It comes with an attendant diction — however, yet, indeed, of course, certainly, nonetheless, on the other hand, not only (but also), that is to say, perhaps — which, essentially phatic, registers less the contours of the subject than the grid or structure into which it has been forced, and which, like polyfilla on cracked plaster, is likely to be the more evident the more violent and distorting that imposition has been.


One speaks of ‘structuring’ an essay or a thesis, into chapters, sections, areas of argument, in accordance with numerous inherited conventions of the form, yes, and perhaps far beyond them with a number of deeply-held but little examined predilections for symmetry, balance, things thought in threes, etc.. To what extent can we think that structure? To what extent (to borrow Derrida’s formulation, from ‘Structure, Sign and Play’) can we (re-)think the structuring of that structure? It may or may not be more than a popular myth, for example, that the scientific method was held to be ‘objective’ until narratology entered the equation. But clearly the essay is implicated in something similar? To what extent must a good essay, a good thesis, be first of all a successful story? (And story is us: it is not something out there, inherent in the ‘subject’.)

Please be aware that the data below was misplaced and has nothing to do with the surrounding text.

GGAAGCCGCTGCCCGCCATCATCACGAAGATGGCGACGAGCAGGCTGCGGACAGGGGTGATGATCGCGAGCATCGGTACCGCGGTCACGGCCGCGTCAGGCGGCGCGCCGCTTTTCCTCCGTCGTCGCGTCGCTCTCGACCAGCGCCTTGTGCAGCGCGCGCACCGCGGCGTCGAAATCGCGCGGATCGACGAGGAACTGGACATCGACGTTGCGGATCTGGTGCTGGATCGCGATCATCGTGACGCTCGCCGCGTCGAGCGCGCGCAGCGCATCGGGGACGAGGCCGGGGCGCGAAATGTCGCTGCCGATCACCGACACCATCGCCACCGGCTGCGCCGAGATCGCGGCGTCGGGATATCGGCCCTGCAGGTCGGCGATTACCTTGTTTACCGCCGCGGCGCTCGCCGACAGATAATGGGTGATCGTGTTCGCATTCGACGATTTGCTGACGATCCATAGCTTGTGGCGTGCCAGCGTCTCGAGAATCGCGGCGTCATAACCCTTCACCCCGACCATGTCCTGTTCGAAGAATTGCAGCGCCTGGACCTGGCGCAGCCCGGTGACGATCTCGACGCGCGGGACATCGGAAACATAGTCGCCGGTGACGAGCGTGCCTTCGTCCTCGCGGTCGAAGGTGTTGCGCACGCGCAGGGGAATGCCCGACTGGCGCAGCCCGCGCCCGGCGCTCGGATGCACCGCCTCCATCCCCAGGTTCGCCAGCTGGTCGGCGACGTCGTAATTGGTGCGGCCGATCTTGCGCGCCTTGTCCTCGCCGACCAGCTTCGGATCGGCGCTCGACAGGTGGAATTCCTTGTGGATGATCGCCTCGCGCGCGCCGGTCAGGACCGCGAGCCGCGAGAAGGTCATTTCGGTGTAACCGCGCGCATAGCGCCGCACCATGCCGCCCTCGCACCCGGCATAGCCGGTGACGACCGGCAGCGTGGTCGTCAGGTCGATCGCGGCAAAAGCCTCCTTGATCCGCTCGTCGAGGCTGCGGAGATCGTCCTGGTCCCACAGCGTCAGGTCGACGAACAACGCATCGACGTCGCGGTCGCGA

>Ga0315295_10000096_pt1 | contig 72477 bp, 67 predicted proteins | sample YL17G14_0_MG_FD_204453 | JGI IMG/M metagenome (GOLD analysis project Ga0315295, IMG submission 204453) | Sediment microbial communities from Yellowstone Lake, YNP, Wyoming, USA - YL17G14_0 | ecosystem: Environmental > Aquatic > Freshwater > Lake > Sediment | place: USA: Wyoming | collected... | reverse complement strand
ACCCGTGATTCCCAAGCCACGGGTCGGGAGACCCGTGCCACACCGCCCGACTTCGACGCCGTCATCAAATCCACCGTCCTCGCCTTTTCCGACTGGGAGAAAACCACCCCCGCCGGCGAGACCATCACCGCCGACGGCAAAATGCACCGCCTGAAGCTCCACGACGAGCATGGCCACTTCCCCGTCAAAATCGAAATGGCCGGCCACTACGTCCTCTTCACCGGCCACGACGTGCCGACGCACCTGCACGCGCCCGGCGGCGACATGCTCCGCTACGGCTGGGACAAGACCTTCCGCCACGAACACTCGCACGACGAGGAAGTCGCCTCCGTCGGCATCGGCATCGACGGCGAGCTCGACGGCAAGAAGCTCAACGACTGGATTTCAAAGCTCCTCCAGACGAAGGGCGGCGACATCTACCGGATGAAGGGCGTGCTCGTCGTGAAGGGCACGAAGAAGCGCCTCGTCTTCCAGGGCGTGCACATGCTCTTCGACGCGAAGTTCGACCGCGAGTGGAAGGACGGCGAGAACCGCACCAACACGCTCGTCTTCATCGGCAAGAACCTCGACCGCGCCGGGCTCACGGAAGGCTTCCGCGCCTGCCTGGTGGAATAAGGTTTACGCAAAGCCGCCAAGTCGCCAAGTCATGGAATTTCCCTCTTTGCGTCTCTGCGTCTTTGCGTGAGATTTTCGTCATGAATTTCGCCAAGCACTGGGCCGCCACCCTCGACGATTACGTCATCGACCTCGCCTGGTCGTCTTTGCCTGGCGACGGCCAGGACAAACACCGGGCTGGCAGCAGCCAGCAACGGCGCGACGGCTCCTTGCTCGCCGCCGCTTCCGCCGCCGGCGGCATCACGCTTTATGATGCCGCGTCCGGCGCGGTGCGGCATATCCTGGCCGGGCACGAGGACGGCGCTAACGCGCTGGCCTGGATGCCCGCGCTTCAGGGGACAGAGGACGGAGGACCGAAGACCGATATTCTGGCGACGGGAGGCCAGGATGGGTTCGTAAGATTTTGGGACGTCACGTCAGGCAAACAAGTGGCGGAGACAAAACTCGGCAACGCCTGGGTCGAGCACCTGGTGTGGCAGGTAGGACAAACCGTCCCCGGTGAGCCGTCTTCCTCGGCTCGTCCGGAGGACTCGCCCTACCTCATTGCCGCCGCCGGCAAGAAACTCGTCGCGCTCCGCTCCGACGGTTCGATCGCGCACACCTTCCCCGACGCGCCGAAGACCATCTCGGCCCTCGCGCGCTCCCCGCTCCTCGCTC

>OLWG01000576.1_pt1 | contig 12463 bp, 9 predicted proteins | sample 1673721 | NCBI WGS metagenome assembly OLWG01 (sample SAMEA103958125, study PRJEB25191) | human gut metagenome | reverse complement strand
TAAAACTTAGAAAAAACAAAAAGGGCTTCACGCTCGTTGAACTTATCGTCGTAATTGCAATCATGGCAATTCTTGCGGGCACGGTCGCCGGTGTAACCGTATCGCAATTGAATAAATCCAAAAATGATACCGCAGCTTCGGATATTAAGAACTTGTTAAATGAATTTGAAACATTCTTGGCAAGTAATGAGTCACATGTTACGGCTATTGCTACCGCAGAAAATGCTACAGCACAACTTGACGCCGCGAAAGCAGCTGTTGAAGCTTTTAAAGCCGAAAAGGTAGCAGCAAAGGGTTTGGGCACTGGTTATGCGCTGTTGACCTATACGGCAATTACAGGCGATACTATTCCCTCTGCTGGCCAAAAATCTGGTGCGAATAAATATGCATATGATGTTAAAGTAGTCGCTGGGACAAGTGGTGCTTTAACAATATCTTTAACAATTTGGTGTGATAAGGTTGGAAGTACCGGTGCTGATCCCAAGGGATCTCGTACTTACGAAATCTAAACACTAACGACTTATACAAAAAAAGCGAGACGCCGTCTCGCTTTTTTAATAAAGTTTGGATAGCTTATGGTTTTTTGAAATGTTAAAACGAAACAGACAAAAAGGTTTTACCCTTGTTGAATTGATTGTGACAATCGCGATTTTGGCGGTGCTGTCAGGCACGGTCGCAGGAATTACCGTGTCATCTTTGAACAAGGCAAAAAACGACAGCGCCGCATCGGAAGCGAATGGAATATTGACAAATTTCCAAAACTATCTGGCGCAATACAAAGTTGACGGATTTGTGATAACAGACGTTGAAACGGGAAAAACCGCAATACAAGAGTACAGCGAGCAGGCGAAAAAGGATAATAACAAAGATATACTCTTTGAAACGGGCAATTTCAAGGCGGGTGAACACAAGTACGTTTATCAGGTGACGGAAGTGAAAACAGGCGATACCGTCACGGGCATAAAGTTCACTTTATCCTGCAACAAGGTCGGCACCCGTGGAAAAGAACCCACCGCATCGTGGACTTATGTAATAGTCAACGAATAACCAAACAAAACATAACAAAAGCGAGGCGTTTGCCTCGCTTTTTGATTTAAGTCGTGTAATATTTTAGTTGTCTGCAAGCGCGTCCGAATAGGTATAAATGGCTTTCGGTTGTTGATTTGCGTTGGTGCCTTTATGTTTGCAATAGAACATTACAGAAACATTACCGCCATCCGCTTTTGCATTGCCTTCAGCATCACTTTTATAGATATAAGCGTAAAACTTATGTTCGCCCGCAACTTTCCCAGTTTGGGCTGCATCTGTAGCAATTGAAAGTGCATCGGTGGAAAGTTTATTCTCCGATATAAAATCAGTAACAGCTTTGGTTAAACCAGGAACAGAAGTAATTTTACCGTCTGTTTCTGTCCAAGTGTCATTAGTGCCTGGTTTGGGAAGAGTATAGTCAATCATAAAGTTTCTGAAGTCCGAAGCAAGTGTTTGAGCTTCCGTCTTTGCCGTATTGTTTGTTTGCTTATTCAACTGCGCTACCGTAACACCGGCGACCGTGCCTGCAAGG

How often have we heard it said, or ourselves felt, that the writing of a piece has gone in a direction other than that planned or expected: that, once begun, certain thoughts, tropes, textual/ rhetorical structures or gambits seem to have had a purpose of their own; that what has seemed the best essay has somehow not at the same time been the best account of the subject, let alone the most faithful representation of our own often far more complicated and more tentative ideas? If only the first thought — or, rather, sentence, the channel through the thought — were not so often to determine so much of the thought/sentence following. But a sentence is, after all, a sentence. Subject, verb, object. Something doing something to something else. That is our way. And the second sentence has even less choice than the first. 

Disrupting the larger rhetoric, a mode of disjunction, discontinuity, alters the economy of the text. Always, in some measure, writing selects its own material. The direction in which the mind would take the text and the direction in which the desire of the writing would seem to take it are not always in full accord. And for ‘desire of the writing’ here we might to some extent read ‘desire of the form’.


To what extent can we say that ideas exist, for any other than the person who has them, until they have conformed to modes of discourse, of presentation, which themselves alter and/or infect them, ensuring that those ideas do not remain as they were — or, since such identity of idea and presentation is itself impossible within language, at least ensure that they are even further from what they were than they might otherwise have been?